13. For example, see Nestle, Howell & Wilchins, Genderqueer: Voices from Beyond the Sexual Binary.
  14. There is not a specific date or person that the coining of the word “nonbinary” is attributed to, although McNabb, in Nonbinary Gender Identities: History, Culture, Resources, on page 9, attributes it as entering the lexicon in the early 2010s.

Project Overview

transgender flag

Briefly, this project utilizes a variety of different sources published between 1980 and 2010 to explore the way the word transgender has been defined within academic literature in this time period. Ideally, I would have been able to widen this time range to be more broad, but due to the time limitations of this project, I focused on this time period. Much of the literature I read pointed to the 90s as a time where great change happened in respect to this language, and so I decided to focus my project on this decade, as well as those on either side of it. Specifically, for every year in this range, I examined the top five most cited results that show up in a Google Scholar search with the word “transgender” in the title. I searched each work for a definition of “transgender.”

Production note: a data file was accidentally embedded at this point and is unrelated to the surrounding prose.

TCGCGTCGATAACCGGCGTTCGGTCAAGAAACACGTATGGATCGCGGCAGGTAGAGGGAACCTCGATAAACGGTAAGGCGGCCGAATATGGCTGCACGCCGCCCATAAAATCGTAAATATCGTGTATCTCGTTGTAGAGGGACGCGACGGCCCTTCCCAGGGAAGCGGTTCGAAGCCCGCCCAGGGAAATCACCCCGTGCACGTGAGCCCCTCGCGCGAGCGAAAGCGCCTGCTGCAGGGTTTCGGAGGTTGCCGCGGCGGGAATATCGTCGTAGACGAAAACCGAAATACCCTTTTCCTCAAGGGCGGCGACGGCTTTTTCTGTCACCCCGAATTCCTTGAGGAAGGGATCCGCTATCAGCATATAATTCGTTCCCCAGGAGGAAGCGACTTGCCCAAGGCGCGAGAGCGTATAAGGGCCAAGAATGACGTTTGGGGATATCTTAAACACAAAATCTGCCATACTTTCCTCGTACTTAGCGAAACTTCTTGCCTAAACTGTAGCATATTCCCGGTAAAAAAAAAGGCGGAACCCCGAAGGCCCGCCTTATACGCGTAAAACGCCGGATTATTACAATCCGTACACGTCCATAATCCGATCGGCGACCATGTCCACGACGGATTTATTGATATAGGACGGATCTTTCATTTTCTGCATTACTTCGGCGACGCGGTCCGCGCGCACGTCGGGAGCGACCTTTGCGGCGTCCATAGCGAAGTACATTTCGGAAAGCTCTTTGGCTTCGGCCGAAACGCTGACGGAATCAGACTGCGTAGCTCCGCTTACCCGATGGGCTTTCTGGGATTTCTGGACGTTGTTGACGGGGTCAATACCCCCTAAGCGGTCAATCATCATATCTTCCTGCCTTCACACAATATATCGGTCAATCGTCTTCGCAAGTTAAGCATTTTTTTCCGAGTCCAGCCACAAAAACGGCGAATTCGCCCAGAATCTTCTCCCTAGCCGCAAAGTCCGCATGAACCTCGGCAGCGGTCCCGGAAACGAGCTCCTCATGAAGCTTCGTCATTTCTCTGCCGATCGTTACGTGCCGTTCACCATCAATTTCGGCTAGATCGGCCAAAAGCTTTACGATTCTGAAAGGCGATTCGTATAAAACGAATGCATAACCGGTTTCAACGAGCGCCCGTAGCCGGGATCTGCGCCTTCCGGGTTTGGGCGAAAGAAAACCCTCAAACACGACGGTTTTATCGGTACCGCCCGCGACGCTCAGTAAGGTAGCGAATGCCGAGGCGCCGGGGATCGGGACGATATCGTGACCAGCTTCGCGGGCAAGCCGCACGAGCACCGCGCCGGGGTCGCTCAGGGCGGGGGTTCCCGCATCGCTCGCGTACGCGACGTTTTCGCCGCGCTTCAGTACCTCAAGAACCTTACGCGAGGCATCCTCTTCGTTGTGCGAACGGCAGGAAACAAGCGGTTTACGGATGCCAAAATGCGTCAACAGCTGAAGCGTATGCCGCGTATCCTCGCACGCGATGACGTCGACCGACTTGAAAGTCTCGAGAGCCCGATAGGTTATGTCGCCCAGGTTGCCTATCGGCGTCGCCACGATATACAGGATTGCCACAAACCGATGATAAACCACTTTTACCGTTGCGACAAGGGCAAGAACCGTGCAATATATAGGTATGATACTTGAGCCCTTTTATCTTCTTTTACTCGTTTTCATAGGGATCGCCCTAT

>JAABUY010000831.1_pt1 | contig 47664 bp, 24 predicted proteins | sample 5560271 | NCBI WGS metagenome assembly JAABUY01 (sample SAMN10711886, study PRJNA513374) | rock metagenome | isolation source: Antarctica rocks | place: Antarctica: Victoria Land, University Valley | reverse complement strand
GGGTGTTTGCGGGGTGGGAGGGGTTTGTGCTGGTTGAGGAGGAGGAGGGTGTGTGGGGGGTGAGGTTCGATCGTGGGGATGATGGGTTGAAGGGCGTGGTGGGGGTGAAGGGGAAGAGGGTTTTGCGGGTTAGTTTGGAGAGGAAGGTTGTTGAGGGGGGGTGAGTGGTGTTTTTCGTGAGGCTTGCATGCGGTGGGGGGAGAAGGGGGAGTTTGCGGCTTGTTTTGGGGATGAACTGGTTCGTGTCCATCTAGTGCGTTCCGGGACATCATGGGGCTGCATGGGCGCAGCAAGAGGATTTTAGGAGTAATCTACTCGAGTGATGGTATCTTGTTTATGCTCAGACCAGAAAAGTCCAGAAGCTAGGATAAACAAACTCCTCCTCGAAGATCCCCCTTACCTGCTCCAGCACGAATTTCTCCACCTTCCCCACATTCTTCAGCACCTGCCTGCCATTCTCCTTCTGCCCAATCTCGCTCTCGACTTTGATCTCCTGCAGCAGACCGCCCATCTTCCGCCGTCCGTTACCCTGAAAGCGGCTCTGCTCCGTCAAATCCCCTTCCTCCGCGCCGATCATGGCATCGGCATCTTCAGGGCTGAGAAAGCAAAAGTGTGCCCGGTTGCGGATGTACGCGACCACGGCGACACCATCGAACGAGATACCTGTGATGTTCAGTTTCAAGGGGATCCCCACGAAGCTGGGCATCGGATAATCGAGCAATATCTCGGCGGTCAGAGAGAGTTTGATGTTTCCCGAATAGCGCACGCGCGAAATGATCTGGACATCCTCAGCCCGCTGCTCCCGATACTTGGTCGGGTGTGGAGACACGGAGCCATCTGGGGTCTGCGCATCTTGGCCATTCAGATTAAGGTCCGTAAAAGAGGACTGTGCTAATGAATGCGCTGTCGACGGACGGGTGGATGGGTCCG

Some years, particularly in the 80s, had few to no results that came up in this search. In addition, in some cases, the referenced articles were not available or accessible. In these cases, I used the next most-cited piece. This way of collecting definitions allowed me to explore works from a wide range of years, which were influential enough to be cited, and which explicitly related to the word “transgender.”

In the next section, I will go more in depth describing how I created this database of definitions, and explore the types of sources these definitions were drawn from. I will also provide a link to a full list of these definitions, as well as their sources, for anyone interested in looking at them directly.

The goal of creating this database was to explore the questions:

  • How has the definition of the word transgender changed over time?
  • What are the main ways it is being defined in academic literature?

These questions were explored using a combination of close readings and the text analysis tool Voyant.

Creating a Database

transgender flag